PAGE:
“Whatever it was, it was huge and it stayed on the ground for a long time,” said Sarah Stephens, who spent most of Thursday helping residents there, several of whomtook shelter in homes that are now only foundations.

Stephens, the editor of the Millbrook, Ala., Independent and a former central Arkansas newspaper editor, estimated at least 50 buildings were demolished when the storm blew through about 9 p.m. Wednesday. That included the Mount Gilead Primitive Baptist Church where only two of its walls poked up next to an aging cemetery, she said.

“Several of the tombstones that were a hundred years old were literally cracked in half,” she said.

In Trenton, Ga., LarryMoore spent Thursday cleaning up the remains of his funeral home, even as phone calls came in to handle final arrangements for the storm’s victims.

Moore Funeral Home has been in Moore’s family since 1945. On Thursday, a small bulldozer pushed snapped timber supports, insulation and roofing shingles into a dump truck while workers swept up glass from blownout windows and collected computers and records from an office littered with debris.

“We had just remodeled two years ago: new furniture, new carpet. The only thing not damaged is our grandfather clock,” Moore said.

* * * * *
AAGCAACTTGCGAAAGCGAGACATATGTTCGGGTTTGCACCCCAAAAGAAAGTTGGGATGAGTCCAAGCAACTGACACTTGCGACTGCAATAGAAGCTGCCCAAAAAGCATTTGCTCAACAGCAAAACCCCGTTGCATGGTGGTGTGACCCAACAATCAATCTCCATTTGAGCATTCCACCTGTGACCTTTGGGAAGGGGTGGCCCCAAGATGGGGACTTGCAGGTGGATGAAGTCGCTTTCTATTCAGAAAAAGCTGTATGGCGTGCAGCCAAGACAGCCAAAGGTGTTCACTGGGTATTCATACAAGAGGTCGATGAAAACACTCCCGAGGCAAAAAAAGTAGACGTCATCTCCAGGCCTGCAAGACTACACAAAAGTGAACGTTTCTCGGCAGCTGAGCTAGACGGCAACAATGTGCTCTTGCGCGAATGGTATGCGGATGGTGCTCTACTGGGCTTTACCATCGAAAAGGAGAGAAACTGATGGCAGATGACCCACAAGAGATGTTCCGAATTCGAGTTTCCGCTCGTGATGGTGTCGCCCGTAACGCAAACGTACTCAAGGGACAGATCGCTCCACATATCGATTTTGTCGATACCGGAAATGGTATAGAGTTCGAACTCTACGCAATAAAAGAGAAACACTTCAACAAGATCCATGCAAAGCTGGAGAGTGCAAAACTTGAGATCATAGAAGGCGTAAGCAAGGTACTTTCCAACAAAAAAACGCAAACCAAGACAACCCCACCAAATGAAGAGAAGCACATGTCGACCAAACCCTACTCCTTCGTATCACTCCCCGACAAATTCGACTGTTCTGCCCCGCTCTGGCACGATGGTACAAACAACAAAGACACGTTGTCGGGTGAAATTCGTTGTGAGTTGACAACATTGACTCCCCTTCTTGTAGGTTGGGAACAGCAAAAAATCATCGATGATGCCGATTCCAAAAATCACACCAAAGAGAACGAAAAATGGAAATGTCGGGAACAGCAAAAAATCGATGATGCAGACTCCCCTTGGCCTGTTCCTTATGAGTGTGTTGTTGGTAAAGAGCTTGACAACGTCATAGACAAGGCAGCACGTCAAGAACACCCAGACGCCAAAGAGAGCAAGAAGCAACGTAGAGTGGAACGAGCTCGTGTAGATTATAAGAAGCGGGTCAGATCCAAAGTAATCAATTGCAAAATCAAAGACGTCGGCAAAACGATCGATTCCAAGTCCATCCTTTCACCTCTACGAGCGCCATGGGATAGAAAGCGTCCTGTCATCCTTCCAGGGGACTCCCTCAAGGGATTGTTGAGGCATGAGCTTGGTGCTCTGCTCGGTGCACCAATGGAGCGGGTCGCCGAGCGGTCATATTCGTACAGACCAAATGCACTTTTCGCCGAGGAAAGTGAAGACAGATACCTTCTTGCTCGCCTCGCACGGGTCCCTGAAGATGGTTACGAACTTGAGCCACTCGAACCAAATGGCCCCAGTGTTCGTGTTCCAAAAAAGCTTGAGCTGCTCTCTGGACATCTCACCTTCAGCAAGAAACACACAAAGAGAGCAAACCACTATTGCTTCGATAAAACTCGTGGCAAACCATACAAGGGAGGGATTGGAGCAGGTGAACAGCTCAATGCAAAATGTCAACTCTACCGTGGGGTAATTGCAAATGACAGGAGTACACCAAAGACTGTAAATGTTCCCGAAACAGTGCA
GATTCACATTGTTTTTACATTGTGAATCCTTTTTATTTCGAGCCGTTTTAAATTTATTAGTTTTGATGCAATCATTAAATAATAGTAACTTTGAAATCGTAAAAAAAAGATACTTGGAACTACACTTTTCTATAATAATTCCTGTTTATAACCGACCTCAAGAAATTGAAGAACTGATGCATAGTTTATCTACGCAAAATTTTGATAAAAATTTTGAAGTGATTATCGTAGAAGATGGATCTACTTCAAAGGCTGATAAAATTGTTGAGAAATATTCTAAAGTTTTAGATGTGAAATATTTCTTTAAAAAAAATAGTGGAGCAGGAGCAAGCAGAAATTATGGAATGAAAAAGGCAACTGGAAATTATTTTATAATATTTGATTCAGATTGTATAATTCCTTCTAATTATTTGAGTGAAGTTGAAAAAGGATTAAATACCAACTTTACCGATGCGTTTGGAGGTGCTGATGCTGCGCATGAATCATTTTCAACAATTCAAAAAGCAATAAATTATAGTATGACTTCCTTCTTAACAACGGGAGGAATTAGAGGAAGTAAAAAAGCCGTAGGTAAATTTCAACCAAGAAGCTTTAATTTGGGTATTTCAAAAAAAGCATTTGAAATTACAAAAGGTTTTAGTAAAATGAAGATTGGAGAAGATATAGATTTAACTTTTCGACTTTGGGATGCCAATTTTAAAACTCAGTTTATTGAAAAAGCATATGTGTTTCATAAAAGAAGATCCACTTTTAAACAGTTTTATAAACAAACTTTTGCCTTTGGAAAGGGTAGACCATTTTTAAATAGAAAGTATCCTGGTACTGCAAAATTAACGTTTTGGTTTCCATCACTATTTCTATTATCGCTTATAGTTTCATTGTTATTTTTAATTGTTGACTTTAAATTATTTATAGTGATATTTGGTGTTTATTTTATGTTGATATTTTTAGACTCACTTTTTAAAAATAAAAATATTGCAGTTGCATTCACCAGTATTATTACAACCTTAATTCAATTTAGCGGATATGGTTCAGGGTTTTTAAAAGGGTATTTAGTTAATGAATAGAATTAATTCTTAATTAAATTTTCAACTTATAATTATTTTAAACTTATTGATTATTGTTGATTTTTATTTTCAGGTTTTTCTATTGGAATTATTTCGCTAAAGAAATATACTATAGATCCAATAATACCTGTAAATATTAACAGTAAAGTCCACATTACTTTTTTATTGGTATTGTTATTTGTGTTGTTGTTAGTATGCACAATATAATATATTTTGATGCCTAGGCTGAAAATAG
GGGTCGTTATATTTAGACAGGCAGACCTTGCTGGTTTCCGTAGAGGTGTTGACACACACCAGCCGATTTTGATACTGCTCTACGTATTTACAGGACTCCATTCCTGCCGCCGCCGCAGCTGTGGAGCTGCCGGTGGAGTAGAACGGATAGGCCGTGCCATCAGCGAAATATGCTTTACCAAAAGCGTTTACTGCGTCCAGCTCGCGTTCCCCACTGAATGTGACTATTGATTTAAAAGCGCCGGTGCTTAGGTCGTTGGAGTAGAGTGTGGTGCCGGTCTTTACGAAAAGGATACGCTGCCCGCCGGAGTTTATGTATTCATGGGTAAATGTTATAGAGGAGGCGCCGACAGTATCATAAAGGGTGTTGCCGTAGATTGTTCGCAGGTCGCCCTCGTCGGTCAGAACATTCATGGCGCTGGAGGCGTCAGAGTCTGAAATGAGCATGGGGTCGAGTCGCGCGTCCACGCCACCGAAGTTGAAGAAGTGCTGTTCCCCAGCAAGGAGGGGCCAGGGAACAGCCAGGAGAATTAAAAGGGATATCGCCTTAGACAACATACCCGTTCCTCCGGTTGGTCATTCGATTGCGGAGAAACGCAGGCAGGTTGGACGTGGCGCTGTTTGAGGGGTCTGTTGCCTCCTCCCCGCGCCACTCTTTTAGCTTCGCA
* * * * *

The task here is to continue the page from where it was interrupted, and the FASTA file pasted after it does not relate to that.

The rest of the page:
At least two people were killed in Trenton’s Dade County, which borders Tennessee and Alabama in the far northwestern corner of Georgia. Moore said he has received calls to handle services for at least two killed in the storms and he expects more calls. Moore owns another chapel a few miles away that he plans to use.

The funeral home’s shelter might have saved the lives of one family. The woman who cleans the business called Moore after storms uprooted trees in her yard. She and her two children took refuge in the funeral home’s basement.

“That’s what saved her, I guess. It was over in just a matter of seconds. She called 911 and emergency crews had to help her get out,” Moore said. “Her dinner was still sitting on the cafeteria table when we got here today.” Information for this article was contributed by Chad Day of the Arkansas Democrat-Gazette; by Richard Fausset of the Los Angeles Times; by Christian Boone of The Atlanta Journal-Constitution and by Michelle Williams in Trenton, Ga., Holbrook Mohr in Smithville, Miss., and John Zenor in Montgomery, Ala., of The Associated Press

Front Section, Pages 1 on 04/29/2011

Print Headline: In tornado’s path, prayers, fear

ADVERTISEMENT

Sponsor Content

ADVERTISEMENT

Recommended for you

ADVERTISEMENT